Monday, 11 January 2010

Speaking the truth in love

I’ve been made to think in recent times about what it means for a Christian to be committed to ‘speaking the truth in love’ to other Christians, whether individuals or groups. 

Often it seems to me that, in the name of ‘godliness’, we chicken out truth telling. No doubt there a grain of sensitivity behind all this: after all, we don’t want to cause others unnecessary pain through our blabbering. On other occasions, we are aware that a particular audience just doesn’t need to hear our gripes and pains. But, looking at my heart, I know that often I fail to tell the truth to others because of my ‘fear of man’.

This fear can even be institutionalised in some Christian circles. We believe that there are certain things that we just can’t say. There is an unwritten code which dictates that talking about finding situations (or people) difficult should be not done, or only alluded to, even when we believe that we have been objectively wronged. I guess I’m not the only person to have seen this lead to an ‘elephant in the room’ syndrome where, for example, certain individuals or churches or organisations aren’t mentioned by name – although everyone on the inside knows exactly who or what is being talked about.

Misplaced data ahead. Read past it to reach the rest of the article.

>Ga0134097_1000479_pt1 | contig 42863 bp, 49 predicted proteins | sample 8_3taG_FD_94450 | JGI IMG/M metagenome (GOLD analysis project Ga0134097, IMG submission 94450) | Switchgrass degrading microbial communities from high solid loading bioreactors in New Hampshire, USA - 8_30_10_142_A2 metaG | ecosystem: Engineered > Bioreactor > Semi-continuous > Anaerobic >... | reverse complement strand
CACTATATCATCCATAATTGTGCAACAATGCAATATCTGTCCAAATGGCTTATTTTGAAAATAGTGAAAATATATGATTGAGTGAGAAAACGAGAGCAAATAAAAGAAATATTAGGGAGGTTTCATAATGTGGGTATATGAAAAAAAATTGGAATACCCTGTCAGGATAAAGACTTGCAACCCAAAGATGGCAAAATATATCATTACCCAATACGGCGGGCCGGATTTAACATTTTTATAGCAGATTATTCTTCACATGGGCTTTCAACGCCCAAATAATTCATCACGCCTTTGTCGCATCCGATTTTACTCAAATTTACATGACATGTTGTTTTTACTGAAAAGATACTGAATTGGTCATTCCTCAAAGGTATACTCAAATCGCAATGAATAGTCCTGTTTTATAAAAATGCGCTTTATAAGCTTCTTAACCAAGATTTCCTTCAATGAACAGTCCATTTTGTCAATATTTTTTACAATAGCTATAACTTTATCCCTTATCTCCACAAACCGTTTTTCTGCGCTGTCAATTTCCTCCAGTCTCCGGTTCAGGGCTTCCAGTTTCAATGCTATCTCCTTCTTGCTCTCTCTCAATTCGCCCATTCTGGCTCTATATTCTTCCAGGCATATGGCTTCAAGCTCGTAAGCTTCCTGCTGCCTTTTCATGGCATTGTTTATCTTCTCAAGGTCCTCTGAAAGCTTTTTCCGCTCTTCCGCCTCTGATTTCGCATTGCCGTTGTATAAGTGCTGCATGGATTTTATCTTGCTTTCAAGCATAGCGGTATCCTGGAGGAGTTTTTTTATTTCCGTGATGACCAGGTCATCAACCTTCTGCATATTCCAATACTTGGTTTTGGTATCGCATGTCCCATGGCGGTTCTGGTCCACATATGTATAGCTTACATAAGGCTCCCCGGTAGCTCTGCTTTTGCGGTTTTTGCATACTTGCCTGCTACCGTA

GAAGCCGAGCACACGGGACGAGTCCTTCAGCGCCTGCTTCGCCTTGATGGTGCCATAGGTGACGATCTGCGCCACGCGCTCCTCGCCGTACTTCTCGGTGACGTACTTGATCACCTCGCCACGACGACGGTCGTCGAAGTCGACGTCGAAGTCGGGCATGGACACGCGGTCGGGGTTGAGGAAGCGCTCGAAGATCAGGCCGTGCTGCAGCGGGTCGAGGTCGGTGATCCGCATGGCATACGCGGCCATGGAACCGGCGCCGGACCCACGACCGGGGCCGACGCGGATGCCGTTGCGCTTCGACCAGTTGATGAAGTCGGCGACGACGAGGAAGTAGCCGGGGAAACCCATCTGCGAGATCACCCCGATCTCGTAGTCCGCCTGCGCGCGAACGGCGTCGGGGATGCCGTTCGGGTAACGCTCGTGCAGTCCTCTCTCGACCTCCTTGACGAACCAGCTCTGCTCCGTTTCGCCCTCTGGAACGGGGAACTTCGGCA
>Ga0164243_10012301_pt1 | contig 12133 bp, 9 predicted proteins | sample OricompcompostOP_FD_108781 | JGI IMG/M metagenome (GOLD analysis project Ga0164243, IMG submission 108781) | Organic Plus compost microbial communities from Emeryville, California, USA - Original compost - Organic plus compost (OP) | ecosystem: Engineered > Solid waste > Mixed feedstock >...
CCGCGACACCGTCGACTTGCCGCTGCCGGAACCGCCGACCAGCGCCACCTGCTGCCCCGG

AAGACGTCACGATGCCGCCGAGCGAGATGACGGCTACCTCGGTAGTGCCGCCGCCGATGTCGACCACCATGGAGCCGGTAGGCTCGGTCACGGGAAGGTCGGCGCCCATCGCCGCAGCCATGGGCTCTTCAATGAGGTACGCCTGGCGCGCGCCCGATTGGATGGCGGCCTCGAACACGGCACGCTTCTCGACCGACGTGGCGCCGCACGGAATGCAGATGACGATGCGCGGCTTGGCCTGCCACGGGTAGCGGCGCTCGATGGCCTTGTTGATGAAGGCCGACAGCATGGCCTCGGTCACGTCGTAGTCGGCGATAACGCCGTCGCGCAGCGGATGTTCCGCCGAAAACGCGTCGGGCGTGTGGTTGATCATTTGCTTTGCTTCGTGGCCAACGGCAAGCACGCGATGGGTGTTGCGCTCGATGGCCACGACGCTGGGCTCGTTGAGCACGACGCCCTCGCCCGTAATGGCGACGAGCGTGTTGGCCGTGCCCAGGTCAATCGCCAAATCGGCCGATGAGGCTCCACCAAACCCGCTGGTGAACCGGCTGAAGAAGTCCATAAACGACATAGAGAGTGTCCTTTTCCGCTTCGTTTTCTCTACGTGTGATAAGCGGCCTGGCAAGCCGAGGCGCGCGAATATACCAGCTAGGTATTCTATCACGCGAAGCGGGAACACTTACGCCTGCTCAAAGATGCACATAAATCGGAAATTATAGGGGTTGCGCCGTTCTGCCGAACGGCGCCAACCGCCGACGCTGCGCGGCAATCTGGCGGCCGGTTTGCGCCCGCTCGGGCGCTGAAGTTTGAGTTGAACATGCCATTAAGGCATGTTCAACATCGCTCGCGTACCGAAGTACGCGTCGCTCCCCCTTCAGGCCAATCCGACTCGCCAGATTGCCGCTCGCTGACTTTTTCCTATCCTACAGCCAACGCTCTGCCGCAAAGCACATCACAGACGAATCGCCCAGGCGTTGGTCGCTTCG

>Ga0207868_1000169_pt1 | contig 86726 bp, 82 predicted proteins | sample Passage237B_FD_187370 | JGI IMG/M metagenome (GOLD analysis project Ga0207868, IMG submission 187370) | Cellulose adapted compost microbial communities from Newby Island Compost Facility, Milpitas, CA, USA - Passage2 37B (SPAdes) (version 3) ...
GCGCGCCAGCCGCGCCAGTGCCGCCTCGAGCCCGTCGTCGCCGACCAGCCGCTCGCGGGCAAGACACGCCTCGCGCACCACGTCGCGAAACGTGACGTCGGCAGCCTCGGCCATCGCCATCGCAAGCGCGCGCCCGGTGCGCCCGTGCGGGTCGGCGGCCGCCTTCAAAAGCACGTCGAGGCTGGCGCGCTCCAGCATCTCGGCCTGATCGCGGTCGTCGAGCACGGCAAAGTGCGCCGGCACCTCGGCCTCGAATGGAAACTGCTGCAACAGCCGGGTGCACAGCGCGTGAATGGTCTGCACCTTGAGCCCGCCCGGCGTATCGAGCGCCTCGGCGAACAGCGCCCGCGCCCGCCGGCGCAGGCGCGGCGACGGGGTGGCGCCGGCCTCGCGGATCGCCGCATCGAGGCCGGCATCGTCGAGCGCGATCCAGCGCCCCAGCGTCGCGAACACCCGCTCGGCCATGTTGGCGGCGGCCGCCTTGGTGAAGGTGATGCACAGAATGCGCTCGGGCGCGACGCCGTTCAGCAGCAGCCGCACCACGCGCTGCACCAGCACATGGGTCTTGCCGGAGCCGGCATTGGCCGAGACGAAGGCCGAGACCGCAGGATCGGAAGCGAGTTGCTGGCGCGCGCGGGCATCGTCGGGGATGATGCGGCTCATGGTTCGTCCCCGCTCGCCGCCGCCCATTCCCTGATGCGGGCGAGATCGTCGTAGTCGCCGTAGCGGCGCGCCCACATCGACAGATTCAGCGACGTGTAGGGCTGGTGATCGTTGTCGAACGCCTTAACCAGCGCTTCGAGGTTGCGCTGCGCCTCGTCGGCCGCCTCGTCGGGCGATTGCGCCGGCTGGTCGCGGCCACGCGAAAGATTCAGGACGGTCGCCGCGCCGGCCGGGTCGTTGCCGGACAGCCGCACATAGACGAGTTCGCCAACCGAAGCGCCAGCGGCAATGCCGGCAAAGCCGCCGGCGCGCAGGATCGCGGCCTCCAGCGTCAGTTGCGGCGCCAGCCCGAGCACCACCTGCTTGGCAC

I wonder whether, in situations like this, any good comes at all from this approach. The veneer of words merely used to obscure painful realities rarely does anything positive. On the other hand, it can lead to cynicism, caricature and further suspicion. Motives are analysed and re-analysed – and the issue at hand remains unresolved. All in all, hardly a great model for loving others.

What is the answer? Surely it is to speak with humble honesty. I need to consider who I need to speak to about the problem, and likewise those I don’t need to speak to (for instance, it may be a matter for church elders, but not the broader church membership as a whole). I need to be certain of my acceptance by God (whether I am right or wrong), which frees me from being driven to be approved by others. I need to admit that, because of my sin and fallibility, I may be wrong and uncertain in my judgements. I need to admit that I might be part of the problem. I may need to admit to myself my confusion and confess that I don’t know the way forward. And then I speak, with graciousness and humility, to those who need to know, and don’t speak to those who don’t need to know, giving the situation time and prayer to change.

The cynicism which goes with 'the elephant in the room' is ugly and leads to a lack of truth and love between believers. But, with God’s help, we can surely speak honestly and specifically, leading to real change.